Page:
Funeral Sites is a traditional-style story with some thriller aspects and political intrigue. It takes place in a solidly-described Switzerland (with some scenes in London), and features an amateur sleuth who gets drawn into more than she bargained for at first. But what’s your view? Have you read Funeral Sites? If you have, what elements do you see in it?

 
 
 

Coming Up On In The Spotlight

 

Monday, 13 August/Tuesday, 14 August – Inside Dope – Paul Thomas

Monday, 20 August/Tuesday 21 August – In a Dark, Dark Wood – Ruth Ware

Monday, 27 August/Tuesday, 28 August – Faces of the Gone – Brad Parks

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Why All These Questions?*

An interesting post from crime writer and fellow blogger Sue Coletta has got me thinking about murder interrogations. This guest post, written by a former homicide detective, details an actual interrogation in connection with a murder. G’wan, read it. It’s quite potent. And as you’ll be at Sue’s excellent blog already, do check out her crime novels. They’re potent, too.

Back now? Thanks. Interrogations aren’t easy. For one thing, the police are, in most cases, limited in what they can do during an interrogation (e.g. they are not allowed to be violent, although there are cases where that has happened). They are allowed to lie to suspects, but they generally aren’t allowed to continue an interrogation if a suspect requests a lawyer. For another thing, most murder suspects don’t want to admit, at least at first, that they are guilty, or that they played a part in a murder. So, whoever does the interrogating often has to get past a tissue of lies, bluster, and so on.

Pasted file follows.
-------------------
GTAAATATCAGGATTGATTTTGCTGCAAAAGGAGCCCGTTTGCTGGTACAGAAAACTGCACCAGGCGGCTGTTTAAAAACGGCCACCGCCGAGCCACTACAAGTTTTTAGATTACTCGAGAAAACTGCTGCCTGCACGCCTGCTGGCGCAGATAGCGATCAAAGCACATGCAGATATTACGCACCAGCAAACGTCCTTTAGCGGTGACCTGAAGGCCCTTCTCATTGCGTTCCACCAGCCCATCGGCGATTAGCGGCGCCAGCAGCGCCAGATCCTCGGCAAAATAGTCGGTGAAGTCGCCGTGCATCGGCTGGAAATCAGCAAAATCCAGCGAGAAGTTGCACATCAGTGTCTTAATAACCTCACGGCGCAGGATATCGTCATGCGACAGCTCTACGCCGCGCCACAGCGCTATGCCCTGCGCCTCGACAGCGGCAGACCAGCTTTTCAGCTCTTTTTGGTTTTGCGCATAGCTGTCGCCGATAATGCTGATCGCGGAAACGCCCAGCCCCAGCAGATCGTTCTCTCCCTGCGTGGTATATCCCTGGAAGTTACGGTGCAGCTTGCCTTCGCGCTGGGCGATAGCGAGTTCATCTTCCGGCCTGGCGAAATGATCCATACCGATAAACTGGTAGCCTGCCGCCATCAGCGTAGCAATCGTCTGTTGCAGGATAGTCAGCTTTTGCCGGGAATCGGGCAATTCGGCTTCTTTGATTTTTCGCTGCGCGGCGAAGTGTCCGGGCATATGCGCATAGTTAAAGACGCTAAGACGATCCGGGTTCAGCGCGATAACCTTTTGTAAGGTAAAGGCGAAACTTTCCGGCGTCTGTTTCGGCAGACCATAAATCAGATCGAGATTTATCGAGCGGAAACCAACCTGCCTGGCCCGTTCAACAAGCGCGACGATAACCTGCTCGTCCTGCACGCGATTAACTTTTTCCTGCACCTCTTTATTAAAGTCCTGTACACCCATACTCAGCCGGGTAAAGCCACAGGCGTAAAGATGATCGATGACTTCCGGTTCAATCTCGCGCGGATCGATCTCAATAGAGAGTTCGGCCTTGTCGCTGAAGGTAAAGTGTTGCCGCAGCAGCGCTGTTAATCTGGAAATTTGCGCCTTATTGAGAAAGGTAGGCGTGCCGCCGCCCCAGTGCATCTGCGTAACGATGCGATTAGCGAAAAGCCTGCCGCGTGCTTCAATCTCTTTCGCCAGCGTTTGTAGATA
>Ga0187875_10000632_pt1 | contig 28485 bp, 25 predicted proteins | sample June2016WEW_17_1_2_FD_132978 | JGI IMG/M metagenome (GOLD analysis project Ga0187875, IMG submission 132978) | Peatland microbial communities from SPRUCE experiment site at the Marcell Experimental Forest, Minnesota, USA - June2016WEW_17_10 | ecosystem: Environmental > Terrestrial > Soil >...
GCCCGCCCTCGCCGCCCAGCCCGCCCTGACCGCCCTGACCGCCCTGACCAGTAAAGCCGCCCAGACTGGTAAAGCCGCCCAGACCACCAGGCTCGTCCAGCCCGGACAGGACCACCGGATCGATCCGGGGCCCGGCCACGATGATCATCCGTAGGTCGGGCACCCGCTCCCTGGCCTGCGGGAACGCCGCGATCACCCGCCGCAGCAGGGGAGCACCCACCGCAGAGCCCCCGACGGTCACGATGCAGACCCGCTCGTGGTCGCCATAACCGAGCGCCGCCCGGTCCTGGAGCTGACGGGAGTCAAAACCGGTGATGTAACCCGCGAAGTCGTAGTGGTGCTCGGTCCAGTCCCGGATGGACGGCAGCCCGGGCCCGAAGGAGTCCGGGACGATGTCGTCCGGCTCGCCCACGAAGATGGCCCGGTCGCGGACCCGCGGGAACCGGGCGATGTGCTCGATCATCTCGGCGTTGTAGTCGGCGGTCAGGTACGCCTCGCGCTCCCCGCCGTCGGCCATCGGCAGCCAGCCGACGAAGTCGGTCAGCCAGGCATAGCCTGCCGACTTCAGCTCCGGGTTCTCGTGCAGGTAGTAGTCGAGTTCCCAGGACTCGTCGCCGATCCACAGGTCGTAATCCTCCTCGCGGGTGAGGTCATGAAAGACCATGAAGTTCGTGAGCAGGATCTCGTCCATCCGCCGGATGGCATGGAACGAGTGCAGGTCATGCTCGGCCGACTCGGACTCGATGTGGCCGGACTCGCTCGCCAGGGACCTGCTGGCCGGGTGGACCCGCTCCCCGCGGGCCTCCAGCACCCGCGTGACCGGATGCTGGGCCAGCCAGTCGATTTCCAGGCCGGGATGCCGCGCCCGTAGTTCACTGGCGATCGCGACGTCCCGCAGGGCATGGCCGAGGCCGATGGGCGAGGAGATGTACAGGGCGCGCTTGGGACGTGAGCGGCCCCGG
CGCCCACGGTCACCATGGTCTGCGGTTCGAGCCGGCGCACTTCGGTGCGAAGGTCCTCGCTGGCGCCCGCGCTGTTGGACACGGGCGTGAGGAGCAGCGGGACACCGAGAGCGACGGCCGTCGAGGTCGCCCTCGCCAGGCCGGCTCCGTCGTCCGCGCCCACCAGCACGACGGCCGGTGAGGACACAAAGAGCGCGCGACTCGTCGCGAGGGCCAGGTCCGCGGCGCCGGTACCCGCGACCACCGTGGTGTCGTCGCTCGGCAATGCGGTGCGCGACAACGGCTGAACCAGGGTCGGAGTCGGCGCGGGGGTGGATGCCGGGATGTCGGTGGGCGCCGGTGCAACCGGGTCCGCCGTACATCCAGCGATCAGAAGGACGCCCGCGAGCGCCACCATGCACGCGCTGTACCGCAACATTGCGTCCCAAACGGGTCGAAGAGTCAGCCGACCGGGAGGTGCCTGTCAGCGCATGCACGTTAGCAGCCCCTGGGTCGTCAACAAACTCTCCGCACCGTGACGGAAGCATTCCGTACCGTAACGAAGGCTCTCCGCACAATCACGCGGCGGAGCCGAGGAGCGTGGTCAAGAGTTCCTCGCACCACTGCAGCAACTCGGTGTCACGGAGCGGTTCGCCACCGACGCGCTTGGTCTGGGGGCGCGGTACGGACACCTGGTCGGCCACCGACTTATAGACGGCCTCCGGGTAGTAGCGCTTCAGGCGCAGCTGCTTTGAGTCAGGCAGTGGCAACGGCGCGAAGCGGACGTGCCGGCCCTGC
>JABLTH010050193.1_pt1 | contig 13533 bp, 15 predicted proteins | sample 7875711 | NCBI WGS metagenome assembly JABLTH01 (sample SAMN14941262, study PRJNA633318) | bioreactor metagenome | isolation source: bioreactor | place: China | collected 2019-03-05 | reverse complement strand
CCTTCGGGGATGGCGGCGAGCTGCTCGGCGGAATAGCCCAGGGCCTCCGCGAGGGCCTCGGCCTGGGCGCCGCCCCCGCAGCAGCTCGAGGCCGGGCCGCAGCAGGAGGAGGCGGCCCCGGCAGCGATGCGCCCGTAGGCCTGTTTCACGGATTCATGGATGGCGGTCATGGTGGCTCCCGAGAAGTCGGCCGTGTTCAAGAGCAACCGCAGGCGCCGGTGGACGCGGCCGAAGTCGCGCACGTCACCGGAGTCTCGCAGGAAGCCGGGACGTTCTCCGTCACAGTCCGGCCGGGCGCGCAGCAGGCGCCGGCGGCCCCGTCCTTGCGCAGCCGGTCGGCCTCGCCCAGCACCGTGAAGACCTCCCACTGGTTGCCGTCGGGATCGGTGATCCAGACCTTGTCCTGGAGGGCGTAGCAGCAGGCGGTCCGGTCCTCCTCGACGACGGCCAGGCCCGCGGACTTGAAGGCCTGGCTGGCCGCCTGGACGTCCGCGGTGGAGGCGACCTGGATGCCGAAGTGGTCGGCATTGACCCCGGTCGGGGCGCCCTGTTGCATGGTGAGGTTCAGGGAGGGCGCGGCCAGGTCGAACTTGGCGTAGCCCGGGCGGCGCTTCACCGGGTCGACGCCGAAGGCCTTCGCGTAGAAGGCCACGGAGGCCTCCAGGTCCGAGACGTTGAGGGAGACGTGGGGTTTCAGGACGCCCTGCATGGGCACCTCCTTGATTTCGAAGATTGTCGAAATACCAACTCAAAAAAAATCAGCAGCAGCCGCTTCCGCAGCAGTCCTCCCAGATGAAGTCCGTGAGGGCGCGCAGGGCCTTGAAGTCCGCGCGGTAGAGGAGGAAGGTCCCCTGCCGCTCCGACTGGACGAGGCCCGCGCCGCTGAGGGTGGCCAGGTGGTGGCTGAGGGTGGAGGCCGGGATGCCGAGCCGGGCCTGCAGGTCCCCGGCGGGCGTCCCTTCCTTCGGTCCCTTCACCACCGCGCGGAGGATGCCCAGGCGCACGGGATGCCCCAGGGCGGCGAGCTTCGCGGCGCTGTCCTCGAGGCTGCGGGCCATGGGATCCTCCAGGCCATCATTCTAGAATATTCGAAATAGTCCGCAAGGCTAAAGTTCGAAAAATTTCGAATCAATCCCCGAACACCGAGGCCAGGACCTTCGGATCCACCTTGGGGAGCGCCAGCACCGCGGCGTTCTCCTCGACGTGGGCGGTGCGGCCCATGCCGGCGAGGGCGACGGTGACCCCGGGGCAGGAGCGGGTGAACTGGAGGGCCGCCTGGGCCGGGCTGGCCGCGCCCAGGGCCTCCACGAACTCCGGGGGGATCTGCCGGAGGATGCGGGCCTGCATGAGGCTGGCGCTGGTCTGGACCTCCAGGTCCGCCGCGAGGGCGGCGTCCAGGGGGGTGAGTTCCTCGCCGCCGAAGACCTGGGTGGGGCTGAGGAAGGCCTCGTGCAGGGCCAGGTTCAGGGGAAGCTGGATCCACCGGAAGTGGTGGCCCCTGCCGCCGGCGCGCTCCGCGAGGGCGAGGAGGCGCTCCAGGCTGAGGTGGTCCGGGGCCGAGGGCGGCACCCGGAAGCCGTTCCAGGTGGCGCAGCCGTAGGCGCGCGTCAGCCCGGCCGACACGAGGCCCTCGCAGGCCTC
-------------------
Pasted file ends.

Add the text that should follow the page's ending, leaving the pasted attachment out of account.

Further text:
It’s interesting to see how interrogations are done in crime fiction. When they’re done effectively, they can certainly add tension and suspense to a story. And, they can allow for the author to misdirect the reader if the sleuth is interrogating a suspect who later turns out not to be guilty. Whether or not that’s the case, interrogations are a part of real-life criminal investigation, so it makes sense that they’d be woven into the genre. Here are a few examples; I know you’ll think of many more.